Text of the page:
Much of the findings reflect how the students negotiate their daily life transitions and accommodate their own cultural identity in the context of managing intercultural relationships, and how they negotiate an understanding of others' cultural identity. This is apparent in the two main themes identified in this study – ‘Making Friends’ and ‘Cross cultural communication’. In the former students use the commonality of the medical college and shared international experience, and in the latter the students used a combination of languages to enhance meaning making, message transmission and negotiating new relationships. The ELT model highlights the identity negotiation and adjustments in their daily life transitions, but also indicates how the boundaries, between the positive and negative aspects of transitioning are negotiated.
A number of the stressors or challenges facing the interviewees and FGD participants in this study are similar to those reported in the literature. For example, cross-national friendships often develop between those who share similar experiences and are open to learning from other cultures [18, 34]; international students have difficulties with establishing friendships with host students due to language difficulties [10, 16, 18, 35]; English language skills to gain entry into a university cannot be equated with social competence in the same language , and; host students having already established friendships [34, 36].
There were a number of notable findings that to date have not been well highlighted in the literature on the negotiations within daily life transitions, namely negotiating social venues with/without alcohol present; intercultural communication through multilingual ability, and; presence or lack of a large stable ethnic community.
Other studies have reported the socialisation constraints experienced by students from some cultural backgrounds, not only among those from a Muslim background, in relation to how and where alcohol is served, consumed or is simply available [5, 37]. This study deepens knowledge about international students’ experiences, outlining four categories of alcohol consumption as identified above (Drink heavily; Drink moderately; Don’t drink; Don’t attend events with drink). These range from those who drink heavily to those who don’t drink and cannot mix in social circles where alcohol is being consumed. This categorisation may be useful for faculty and administrative staff when planning social events for international students. In addition our study highlights that it was not only the consumption of alcohol that was experienced by some interviewees as a constraint and deterrent to socialising in this country setting, but also the close contact between men and women in these social settings. The situation was aggravated by the often undesirable or anti-social behaviour of some people, mainly from the host country, when they had been drinking alcohol. Overall, it is unlikely that any social event will be attractive to all people, though in one of the FGD many of the interviewees felt that ‘sport was the universal language’, as was food, and might be the common point from which to design an international activity. For students who are having difficulty adjusting, promoting and enabling them to participate in such sporting or food related activities are important.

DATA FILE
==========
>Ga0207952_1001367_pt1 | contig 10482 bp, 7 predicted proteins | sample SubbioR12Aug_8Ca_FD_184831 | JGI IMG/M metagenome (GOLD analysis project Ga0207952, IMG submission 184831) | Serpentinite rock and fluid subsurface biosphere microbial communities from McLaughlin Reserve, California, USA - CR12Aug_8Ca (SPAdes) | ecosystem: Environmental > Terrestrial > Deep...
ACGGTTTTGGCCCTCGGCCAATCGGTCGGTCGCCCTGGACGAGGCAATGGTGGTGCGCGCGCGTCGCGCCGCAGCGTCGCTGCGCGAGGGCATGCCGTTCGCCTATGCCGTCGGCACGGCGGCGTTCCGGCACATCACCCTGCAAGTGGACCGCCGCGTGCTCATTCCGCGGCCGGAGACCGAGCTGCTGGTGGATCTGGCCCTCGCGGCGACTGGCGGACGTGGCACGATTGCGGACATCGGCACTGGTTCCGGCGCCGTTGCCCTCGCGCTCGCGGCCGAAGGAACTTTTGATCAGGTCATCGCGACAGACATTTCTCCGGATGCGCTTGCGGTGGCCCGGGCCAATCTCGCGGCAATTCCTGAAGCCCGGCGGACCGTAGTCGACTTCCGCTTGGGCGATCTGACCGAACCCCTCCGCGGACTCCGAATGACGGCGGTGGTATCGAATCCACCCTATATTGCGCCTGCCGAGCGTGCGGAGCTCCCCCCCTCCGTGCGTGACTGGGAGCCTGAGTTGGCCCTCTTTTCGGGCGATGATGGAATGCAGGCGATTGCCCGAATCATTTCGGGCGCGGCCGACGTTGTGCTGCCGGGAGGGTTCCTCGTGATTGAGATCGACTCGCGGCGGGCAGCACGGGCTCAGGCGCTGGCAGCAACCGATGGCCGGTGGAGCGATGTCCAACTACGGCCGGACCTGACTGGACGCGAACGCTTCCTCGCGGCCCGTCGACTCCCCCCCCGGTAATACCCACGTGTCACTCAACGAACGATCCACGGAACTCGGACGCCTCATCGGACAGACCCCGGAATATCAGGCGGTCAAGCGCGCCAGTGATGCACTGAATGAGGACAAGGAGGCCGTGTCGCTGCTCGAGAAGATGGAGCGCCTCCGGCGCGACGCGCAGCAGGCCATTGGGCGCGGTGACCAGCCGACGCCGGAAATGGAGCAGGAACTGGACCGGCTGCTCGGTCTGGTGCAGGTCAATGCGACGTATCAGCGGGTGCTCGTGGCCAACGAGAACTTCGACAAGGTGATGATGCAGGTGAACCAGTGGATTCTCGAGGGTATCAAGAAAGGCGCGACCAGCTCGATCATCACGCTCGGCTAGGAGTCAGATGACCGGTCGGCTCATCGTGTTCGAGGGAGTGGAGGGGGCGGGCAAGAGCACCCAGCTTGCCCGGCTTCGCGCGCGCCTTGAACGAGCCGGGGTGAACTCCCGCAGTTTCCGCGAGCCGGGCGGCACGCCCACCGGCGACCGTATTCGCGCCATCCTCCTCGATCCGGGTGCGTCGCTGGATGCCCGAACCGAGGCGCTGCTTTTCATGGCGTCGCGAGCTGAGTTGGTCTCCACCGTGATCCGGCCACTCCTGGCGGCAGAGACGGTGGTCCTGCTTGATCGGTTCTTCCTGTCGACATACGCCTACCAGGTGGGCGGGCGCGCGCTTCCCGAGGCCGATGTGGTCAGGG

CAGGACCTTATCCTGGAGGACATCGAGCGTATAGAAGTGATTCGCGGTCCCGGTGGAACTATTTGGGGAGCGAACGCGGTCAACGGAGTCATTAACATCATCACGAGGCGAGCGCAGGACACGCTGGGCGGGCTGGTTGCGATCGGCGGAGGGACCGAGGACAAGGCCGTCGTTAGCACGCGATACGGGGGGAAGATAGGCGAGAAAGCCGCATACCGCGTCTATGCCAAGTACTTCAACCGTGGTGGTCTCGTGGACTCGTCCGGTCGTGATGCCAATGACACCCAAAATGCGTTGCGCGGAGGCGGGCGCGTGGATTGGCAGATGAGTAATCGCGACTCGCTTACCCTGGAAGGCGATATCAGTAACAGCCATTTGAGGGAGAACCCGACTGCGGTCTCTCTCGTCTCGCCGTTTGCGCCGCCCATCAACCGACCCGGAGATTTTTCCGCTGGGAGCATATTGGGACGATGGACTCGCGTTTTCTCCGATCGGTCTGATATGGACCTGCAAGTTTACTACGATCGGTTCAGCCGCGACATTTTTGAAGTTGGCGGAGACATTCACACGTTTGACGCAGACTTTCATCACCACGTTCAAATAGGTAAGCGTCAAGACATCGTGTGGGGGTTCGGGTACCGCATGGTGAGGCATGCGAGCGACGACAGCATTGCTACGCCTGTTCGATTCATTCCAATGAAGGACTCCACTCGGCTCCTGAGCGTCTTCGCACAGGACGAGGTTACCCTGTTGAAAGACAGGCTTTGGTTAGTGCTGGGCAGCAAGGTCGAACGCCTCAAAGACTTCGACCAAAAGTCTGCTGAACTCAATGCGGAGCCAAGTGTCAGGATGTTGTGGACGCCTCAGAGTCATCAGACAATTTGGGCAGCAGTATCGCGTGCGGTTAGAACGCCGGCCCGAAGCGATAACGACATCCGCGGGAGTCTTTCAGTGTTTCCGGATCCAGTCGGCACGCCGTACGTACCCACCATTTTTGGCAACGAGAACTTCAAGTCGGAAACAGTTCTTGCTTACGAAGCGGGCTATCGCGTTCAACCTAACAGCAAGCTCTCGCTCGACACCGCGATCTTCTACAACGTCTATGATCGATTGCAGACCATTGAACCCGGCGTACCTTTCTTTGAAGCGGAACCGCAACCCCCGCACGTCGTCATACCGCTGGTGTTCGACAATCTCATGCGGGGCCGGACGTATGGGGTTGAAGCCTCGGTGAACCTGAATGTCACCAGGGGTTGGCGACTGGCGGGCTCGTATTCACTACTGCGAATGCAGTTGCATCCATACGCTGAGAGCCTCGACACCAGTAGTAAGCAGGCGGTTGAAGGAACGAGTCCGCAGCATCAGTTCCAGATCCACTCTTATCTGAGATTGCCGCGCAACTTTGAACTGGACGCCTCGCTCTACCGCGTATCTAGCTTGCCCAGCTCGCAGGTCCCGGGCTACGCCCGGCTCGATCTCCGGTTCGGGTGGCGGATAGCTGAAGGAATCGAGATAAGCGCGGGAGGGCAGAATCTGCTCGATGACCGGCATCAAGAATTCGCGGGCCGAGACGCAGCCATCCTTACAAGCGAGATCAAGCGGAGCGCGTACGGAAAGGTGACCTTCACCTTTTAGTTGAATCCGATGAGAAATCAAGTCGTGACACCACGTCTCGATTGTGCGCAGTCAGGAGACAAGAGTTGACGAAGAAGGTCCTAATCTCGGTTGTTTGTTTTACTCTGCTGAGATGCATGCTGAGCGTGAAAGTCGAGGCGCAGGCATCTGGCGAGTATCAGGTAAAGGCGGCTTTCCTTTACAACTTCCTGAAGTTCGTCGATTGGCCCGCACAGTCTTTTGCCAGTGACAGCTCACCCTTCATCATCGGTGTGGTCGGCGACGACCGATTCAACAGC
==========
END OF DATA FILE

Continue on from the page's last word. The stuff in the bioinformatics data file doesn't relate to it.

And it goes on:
An area of interest around language in this particular HEI, and increasingly common across the education sector due to the more globalised world we are living in, was the multilingual ability of the interviewees and FGD participants. It is quite common for students to have a number of different languages in which they communicate with one another. This assisted many in developing intercultural relationships, though not necessarily with the host students. Socially, given the national and regional composition of the student body within this HEI (see Fig. 1), English is not the dominant social language spoken, even if it is the language of tuition and learning. Communicative competence development thus takes place in the socialisation process  and this can pose challenges associated with code-switching and load in relation to successful informal and formal interactions . For some English language students this inhibited their attempts to mix or interact with the dominant groups, where Arabic and Malay were more often the languages of socialisation (Table 3). These challenges will continue for the students as they graduate and are practicing as doctors around the world. Indeed highlighting the use of language as part of cultural competence with the students as a whole would be helpful in making them more conscious of their use of language. This is especially the case given that English is the universal language of medicine. This particular HEI could harness the collective transitional experiences and cultural capital of the linguistically diverse students to inform communicative practices in the increasing culturally and linguistically diverse hospital settings worldwide .